The Mediterranean fig scent smells as woodsy as it does fruity. The marketing folks at Pacifica point out on the back of the tin that the goddess Demeter introduced the fig to mortals as a symbol of long life … so you can see that there’s plenty of vaunted allusion to go around here.

Whereas the fig scent is more for Demeter types, I’m feeling the Malibu lemon blossom tin is more for those who relate to the goddess Artemis – she’s not one to lose focus when she’s on the hunt. This one is mostly citrus-like but has a slight undertone of grassiness. Of course, I could have been swayed after I read that part about the grass on the back of the tin.

Junipers for all my friends.

Junipers for all my friends.

Those are the only three tubs I’ve smelled with my very own nose, but Pacifica makes  more overtly floral varieties as well. I’m tempted to try the earthy-sounding new Avalon juniper scent. The tin is a gorgeous winter-y white, and junipers are often used in magical rituals during the cold months.

If you’re not used to wearing perfume, consider this: The Roman public baths were said to house shelves and shelves of fragrant oils, where Romans applied perfume several times each day (with all that bathing, I guess multiple applications were necessary). In medieval times, women wore perfume around their necks to ward off odors and plagues alike. Cleopatra had her myrrh, Marie Antoinette had her florals … really, you’re just playing your role in history.

My point is, we sometimes lose sight of how entirely glorious we are. We all need a couple of daily rituals – not routines we perform mindlessly, but intentional acts that evoke the sacred. By associating a story and meaning with these perfumes (or your own), you can remember who you are just by anointing yourself in a  sweeping gesture that also happens to smell nice. If you already have a favorite scent, give yourself a story about what you’re already using so that whenever you make it part of your day, the ritual remembering begins.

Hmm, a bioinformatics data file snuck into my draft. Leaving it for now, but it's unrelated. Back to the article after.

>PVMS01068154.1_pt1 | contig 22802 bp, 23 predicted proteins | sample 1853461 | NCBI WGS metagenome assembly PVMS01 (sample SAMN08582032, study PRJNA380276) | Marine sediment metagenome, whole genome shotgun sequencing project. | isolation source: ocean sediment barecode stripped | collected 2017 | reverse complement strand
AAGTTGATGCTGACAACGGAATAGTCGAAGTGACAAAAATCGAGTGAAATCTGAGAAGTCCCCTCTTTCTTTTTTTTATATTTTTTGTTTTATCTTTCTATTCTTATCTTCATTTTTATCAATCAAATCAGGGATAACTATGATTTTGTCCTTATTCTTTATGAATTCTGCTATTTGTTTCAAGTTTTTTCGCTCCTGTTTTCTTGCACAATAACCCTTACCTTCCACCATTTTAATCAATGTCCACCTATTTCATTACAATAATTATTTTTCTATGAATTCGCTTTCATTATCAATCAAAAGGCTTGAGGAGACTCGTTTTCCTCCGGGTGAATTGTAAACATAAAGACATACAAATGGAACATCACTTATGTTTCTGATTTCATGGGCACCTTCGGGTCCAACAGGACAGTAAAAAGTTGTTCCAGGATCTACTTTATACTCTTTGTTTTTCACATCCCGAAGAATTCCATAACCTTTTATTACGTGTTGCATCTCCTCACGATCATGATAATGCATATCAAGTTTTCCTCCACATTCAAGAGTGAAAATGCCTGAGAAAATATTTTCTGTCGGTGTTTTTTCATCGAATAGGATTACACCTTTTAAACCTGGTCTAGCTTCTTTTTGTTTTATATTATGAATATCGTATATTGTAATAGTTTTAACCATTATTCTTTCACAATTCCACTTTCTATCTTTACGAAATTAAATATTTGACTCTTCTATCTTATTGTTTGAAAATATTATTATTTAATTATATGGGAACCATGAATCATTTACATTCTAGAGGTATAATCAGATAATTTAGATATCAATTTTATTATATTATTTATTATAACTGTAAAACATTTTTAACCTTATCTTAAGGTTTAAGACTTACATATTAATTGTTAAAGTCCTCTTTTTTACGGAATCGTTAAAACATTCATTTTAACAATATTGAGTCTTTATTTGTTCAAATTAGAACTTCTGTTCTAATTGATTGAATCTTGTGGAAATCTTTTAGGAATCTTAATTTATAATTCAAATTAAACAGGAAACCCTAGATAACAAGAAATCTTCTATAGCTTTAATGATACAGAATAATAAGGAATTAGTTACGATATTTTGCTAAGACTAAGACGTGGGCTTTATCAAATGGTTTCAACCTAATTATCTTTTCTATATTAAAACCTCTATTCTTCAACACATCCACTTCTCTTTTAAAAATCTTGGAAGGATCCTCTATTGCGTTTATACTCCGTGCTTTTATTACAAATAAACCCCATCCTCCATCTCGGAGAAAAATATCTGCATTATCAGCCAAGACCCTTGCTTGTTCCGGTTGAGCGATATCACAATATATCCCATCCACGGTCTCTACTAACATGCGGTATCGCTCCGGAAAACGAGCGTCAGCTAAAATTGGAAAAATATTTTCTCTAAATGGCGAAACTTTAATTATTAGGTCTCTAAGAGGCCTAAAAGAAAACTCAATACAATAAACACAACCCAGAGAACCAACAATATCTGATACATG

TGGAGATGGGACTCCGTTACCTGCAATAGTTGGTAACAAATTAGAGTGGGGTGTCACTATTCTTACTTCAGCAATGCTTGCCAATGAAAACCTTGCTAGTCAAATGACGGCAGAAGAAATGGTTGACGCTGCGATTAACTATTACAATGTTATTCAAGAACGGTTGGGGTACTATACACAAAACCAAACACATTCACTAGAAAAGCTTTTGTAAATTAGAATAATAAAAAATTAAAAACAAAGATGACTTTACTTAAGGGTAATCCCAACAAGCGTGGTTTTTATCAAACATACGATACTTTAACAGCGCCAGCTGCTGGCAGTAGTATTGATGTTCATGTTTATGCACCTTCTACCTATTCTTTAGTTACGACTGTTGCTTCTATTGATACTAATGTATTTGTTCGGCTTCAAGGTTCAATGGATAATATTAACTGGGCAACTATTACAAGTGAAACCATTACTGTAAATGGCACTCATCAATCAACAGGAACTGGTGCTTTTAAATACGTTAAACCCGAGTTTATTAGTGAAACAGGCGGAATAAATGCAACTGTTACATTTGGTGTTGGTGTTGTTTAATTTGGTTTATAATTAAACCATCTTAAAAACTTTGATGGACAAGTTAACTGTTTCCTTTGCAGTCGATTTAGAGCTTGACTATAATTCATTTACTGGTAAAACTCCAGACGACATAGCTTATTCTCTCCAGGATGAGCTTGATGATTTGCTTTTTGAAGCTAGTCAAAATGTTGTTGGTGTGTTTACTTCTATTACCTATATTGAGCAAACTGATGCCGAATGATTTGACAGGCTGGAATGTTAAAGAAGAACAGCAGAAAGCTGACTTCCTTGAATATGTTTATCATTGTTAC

Pacifica solid perfume tins, $8.95. Also available at some Anthropologie and Whole Foods Market locations.

The world sings for you

October 7, 2008

Nine out of ten doctors agree … upbeat music makes you happy.

The doctor has spoken.

The doctor has spoken.

A few years ago I was reading a book by one of the early mind-body experts, Dr. Andrew Weil. I think of him as my personal Harvard-Medical-School-trained shamanic Santa Claus. Tucked somewhere in the book was a list of steps to a healthier life, and one of his recommendations was listening to upbeat world music. Hmm, I thought … since I’m allergic to penicillin, I might as well give happy music a try.